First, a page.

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Auto Loans and Bankruptcy: 5 Things to Consider

[May 27, 2009.]

 

You're having financial problems and are considering filing bankruptcy. Does filing bankruptcy mean you get to keep your car? Is there anything you can do to work out an auto loan besides filing bankruptcy?  If have an auto loan, here are some things to consider before filing bankruptcy.

An auto loan is a secured loan: This means that your car is the security, also called collateral, for the loan. This is where the repo man comes in; if you don't make payments, your auto loan company can repossess your ride. Filing bankruptcy doesn't mean you get to keep your car without making payments.


  • Payments must be made if you want to keep your car: If you're filing Chapter 13 bankruptcy and have taken out a car loan within 910 days of filing bankruptcy, you will have to repay the entire loan amount, regardless of your car's current value, if you want to keep your car.  If you're filing a Chapter 7 bankruptcy, you'll be required to repay the retail replacement value of your car.

  • Consider surrendering your car: Consider surrendering your car if you cannot make payments, or work out arrangements. This decision should not be made lightly, as you will lose any equity you may have in your car, but the credit consequences won't be as bad as they are for bankruptcy.

  • Call your auto loan company to discuss repayment arrangements: Depending on your circumstances, your auto loan lender may be willing to postpone payments for a period of several months. Usually this involves adding unpaid interest to your loan and changing the payment due date. Some US auto companies have been advertising their willingness to assist customers who've recently bought cars and subsequently suffered hardship. If you need temporary help, ask your auto loan company about a repayment plan or other workout arrangements.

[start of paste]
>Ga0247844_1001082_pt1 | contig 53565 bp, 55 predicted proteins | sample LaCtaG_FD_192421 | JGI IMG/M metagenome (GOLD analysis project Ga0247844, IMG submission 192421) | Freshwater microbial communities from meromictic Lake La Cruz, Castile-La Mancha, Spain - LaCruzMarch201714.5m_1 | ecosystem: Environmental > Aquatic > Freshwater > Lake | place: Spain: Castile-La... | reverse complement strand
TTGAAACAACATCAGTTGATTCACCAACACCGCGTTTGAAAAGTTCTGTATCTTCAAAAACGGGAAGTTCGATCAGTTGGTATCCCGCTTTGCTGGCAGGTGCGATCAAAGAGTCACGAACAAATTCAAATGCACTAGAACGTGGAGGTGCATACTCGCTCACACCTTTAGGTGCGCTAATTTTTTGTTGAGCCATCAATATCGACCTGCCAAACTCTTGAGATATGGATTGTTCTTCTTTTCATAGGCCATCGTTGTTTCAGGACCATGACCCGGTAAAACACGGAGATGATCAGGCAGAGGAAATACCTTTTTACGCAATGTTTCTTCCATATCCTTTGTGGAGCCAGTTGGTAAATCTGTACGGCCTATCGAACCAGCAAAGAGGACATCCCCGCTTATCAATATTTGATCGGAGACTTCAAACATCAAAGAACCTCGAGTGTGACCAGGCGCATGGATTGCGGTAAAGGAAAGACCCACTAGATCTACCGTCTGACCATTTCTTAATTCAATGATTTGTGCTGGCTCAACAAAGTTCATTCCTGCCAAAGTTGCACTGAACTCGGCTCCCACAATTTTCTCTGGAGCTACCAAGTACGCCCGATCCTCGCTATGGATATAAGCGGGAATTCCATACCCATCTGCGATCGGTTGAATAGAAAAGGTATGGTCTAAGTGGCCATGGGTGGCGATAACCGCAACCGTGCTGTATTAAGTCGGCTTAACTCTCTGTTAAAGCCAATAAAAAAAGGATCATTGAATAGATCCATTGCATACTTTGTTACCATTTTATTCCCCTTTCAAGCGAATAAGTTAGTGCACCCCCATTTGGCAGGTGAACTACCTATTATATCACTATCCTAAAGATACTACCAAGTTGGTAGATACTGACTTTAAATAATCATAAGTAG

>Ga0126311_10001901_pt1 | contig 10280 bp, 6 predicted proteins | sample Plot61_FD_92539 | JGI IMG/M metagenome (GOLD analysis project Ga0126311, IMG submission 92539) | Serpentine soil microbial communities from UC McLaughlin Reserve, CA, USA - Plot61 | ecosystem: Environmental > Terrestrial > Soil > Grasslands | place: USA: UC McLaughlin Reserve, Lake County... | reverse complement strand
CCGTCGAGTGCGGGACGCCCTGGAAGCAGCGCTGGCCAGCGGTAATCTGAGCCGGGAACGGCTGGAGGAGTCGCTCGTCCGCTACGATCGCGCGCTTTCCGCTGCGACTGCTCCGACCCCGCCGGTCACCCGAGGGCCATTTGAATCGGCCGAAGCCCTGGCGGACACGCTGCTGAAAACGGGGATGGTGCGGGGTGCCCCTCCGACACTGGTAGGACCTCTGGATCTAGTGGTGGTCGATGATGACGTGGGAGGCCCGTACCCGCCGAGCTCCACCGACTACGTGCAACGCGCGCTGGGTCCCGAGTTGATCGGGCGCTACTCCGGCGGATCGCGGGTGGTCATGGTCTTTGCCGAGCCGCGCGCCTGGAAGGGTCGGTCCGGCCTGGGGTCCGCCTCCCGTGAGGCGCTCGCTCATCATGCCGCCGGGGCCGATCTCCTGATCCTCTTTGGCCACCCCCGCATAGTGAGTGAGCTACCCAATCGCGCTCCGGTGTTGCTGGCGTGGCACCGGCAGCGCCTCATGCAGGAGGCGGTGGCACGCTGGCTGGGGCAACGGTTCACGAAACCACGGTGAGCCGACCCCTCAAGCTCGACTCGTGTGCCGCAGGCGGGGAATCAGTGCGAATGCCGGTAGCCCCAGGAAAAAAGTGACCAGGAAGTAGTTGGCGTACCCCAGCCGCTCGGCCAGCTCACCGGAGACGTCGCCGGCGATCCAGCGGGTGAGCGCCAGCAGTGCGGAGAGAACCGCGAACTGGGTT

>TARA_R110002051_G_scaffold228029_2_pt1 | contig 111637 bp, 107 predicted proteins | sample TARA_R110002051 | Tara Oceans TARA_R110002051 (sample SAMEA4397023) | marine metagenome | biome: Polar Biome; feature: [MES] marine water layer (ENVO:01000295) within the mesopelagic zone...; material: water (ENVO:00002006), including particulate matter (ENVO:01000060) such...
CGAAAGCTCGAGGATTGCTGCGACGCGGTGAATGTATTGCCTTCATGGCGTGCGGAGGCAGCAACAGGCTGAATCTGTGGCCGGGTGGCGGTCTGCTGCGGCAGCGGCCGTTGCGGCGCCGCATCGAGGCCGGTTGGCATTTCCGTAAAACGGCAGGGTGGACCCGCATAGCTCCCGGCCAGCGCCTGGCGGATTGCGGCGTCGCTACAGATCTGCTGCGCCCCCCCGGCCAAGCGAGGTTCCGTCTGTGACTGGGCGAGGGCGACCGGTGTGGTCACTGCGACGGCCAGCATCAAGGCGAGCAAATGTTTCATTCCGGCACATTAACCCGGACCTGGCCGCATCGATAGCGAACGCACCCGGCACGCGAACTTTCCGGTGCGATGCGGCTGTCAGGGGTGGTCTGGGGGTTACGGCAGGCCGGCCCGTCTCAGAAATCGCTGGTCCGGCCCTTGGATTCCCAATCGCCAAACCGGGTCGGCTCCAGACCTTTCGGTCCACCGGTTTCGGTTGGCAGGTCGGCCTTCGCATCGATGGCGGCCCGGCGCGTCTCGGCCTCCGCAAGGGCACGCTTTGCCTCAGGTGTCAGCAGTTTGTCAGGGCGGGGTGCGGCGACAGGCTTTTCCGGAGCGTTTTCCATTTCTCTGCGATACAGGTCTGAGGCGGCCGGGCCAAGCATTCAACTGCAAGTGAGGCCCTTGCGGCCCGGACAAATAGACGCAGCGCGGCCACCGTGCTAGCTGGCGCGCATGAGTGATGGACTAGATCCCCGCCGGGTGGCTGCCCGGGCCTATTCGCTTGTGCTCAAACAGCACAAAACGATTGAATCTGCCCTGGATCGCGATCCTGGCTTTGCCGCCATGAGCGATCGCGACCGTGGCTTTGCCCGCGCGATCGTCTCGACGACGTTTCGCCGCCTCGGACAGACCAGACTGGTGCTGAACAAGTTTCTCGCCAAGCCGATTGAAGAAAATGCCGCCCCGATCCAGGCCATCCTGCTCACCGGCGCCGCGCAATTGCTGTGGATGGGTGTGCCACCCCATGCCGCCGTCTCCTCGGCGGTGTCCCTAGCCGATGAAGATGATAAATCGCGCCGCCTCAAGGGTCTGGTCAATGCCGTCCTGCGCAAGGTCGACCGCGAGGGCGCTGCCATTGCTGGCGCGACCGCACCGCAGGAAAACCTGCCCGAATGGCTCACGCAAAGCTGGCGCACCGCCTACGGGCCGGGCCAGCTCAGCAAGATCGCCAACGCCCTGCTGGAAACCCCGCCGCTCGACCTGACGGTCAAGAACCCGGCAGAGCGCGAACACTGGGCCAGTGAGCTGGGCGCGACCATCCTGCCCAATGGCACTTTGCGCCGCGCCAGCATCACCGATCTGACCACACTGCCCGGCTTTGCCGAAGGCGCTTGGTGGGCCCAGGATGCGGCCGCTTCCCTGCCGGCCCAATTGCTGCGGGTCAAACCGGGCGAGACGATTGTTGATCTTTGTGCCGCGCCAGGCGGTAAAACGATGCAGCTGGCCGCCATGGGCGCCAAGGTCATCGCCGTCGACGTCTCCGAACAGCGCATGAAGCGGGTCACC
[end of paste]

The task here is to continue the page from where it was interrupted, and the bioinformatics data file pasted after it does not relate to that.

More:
• Asking for help from family: This can be difficult, but may help in avoiding bankruptcy. Determine how much money is needed, and approach family members with a specific amount and repayment plan. "Dad, I need to borrow $2000, and I can repay $200 a month when I get my first pay check, which will be on the 10th of this month." Borrowing money from family and friends may not be feasible,  but they may think of ways to help even if they can't lend any money.

  • Bankruptcy stays on credit reports for up to 10 years: Although filing bankruptcy is a legal form of debt relief, the consequences are severe. Bankruptcy appears on credit reports for 7 to 10 years. It's possible to be denied credit, employment, and insurance due to bad credit, and nothing causes bad credit faster than filing bankruptcy.


Take time to explore all options before filing bankruptcy, but beware of fast loan schemes and unsolicited offers of "help."

 

About Author:

Peter Andrew has been writing about -- and for -- business for more than two decades. For the last couple of years, he has found himself increasingly specializing in the U.S. financial sector.

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